The attendees then received an update from Tourism New Zealand on the work they are doing – a lot of this revolves around encouraging visitors to New Zealand during the shoulder season.
After morning tea, Oscar Nathan shared his insights on Regional Tourism Organisations. Destination Rotorua would undoubtedly be one of the most successful RTOs, and the advice he gave was well received.
Lesley Immink from Tourism Export Council and Anna Black from General Travel Ltd worked together to present a session on working effectively with ITOs. Lesley and Anna are pros, and know their business to an absolute tee.
Finally Rowan Spinks spoke about how to use Facebook as a sales converter – we’ve already heard from several attendees who have taken his advice to heart and are now applying it to their own Facebook business pages.
It was a neat feeling to look around at lunchtime and see everyone mingling as they ate – ITO, Exhibitor, Observer, Tuakana, tourism industry organisation – even the Minister for Māori Development – all sitting down to korero over some kai.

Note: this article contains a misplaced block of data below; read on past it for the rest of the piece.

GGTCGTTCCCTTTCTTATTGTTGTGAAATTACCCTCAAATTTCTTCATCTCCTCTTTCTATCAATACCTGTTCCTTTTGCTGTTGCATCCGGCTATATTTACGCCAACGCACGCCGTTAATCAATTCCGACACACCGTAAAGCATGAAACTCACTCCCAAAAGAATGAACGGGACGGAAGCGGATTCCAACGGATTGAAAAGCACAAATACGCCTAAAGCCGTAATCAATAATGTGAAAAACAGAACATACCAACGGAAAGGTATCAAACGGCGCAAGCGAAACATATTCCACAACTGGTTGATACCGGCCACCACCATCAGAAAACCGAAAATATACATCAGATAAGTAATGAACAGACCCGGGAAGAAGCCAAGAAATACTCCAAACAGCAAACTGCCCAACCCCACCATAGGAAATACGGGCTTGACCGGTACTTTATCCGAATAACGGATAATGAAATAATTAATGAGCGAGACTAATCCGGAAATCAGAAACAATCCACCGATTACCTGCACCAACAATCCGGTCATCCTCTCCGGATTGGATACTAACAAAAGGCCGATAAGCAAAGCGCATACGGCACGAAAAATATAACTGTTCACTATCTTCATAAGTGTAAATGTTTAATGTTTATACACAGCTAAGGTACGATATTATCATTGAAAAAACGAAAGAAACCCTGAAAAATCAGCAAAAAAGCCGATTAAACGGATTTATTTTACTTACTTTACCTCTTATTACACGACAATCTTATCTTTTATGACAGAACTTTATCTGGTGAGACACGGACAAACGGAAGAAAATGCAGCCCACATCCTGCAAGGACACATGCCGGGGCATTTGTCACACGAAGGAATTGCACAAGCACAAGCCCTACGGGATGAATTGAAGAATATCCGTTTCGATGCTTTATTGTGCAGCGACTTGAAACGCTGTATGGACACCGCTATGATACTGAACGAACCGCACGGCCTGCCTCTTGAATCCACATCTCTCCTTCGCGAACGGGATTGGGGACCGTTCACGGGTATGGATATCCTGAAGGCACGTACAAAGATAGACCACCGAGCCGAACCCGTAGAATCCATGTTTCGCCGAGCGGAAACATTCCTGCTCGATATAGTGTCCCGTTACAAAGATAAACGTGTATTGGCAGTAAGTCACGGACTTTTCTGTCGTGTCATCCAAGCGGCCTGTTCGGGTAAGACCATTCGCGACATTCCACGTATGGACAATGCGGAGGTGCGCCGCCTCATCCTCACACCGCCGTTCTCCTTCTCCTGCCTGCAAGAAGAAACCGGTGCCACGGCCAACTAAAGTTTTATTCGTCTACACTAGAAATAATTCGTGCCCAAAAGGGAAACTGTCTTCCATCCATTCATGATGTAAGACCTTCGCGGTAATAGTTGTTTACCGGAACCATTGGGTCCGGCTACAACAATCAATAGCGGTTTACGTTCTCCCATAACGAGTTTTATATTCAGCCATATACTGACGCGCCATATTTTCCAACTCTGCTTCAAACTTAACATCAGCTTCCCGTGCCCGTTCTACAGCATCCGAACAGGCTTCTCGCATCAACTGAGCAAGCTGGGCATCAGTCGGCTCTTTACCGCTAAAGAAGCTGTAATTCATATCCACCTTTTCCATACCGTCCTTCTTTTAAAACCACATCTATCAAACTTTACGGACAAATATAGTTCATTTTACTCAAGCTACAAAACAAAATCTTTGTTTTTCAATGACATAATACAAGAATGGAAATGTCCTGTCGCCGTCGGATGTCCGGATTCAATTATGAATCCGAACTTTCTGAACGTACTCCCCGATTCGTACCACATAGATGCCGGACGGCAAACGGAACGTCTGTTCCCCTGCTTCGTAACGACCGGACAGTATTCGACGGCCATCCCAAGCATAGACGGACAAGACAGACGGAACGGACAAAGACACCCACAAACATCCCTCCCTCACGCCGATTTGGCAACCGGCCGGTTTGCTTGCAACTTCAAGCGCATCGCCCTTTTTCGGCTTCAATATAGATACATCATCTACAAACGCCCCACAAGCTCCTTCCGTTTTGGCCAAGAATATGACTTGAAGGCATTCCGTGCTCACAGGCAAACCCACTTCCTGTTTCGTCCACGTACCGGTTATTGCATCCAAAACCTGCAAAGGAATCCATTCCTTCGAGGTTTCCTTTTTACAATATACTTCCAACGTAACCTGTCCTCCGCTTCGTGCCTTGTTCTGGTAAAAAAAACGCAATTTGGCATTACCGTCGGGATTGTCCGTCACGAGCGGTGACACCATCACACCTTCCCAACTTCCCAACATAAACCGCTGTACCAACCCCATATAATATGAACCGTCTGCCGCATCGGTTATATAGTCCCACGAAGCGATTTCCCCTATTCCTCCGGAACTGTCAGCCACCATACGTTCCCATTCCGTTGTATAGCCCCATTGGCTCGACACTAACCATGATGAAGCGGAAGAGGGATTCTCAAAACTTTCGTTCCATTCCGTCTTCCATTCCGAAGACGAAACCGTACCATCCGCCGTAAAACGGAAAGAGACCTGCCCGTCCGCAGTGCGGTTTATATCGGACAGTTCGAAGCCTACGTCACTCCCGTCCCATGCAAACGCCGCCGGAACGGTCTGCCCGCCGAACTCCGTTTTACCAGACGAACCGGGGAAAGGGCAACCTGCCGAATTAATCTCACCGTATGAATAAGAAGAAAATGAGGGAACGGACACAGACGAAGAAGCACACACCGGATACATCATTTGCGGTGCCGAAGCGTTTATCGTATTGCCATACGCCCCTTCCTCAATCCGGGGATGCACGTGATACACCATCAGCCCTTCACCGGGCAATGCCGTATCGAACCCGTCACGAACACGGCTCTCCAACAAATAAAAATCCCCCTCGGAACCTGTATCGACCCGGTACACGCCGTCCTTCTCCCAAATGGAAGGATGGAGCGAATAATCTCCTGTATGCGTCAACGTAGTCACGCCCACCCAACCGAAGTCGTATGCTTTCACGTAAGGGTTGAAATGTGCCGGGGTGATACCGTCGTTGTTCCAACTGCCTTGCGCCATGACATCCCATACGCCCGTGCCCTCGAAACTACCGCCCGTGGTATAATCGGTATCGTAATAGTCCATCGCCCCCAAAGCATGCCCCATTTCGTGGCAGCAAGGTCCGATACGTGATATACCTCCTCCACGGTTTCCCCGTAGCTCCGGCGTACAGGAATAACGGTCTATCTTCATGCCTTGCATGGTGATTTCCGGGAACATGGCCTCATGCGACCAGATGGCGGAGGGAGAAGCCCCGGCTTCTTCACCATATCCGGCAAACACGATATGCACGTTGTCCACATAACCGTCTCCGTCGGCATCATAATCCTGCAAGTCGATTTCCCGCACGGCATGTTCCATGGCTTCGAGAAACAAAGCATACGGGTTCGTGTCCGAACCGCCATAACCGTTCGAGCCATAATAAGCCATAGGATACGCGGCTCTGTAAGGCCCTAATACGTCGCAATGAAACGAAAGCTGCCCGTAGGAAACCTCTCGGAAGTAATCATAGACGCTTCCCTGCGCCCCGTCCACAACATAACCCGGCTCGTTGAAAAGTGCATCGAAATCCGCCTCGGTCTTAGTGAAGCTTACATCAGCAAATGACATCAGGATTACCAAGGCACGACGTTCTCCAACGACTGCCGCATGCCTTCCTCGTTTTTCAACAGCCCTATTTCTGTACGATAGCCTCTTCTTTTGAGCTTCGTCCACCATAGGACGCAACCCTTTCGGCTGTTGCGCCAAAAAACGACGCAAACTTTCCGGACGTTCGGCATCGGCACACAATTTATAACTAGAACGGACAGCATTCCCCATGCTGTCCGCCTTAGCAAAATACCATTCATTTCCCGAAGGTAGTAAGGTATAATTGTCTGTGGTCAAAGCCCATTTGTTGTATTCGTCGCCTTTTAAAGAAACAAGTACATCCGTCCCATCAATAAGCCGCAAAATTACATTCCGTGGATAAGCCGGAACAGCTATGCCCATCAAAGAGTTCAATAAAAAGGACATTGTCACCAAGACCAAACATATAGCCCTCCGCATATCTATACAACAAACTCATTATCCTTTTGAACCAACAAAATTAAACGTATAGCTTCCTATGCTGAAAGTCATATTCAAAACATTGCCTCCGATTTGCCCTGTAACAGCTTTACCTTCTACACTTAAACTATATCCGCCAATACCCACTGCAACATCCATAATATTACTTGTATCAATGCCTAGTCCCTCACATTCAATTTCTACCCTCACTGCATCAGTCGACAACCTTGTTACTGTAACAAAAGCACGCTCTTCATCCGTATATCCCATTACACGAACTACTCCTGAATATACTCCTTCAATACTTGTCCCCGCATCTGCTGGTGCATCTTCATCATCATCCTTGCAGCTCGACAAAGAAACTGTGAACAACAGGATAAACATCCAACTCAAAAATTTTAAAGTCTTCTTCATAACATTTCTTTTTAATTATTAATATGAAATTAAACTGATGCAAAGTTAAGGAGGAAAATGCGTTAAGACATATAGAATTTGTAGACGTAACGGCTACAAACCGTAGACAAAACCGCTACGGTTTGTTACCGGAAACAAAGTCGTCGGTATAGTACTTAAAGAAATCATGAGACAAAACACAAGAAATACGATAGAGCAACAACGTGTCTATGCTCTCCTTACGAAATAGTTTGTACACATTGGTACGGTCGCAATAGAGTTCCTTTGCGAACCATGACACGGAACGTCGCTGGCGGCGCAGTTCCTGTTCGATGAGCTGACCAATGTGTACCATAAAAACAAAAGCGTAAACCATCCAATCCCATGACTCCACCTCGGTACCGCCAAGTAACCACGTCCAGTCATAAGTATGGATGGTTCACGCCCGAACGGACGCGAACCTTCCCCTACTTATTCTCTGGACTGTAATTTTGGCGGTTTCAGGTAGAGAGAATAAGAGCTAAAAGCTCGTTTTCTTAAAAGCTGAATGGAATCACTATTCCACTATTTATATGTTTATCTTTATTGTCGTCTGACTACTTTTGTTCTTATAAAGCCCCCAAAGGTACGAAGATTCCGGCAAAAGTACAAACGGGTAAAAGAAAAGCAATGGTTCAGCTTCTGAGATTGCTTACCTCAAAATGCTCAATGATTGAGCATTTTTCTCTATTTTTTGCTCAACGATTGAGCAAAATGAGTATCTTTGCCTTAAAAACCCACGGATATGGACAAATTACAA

The afternoon appointments went very well. Overall, there were many business cards exchanged, and many hands shaken!
It’s too early to qualify the business results that have stemmed from Māori Tourism Trade Day, but we will be following up with the Exhibitors over the next few months to find out what new business has come their way as a result of Māori Tourism Trade Day.
One of my personal highlights was meeting those in person that I had previously only communicated with over email and phone. Without exception, everyone was incredibly friendly, welcoming, and appreciative of our organisation, and the opportunities, of Māori Tourism Trade Day.
There were many people and organisations that came together to make the day a huge success, but a special mention must go to the Auckland Museum for providing us with an absolutely stunning space for Māori Tourism Trade Day – a lot of people commented on the space and how it lent itself to the occasion quite well.
And a massive thank you to the Tourism Export Council (TEC), Poutama Trust, the Māori Business Facilitation Service at Te Puni Kōkiri, ATEED, and Air New Zealand for all your advice, counsel, contacts, and help that you gave us over the last few months of planning Māori Tourism Trade Day.
On to the planning for next year now!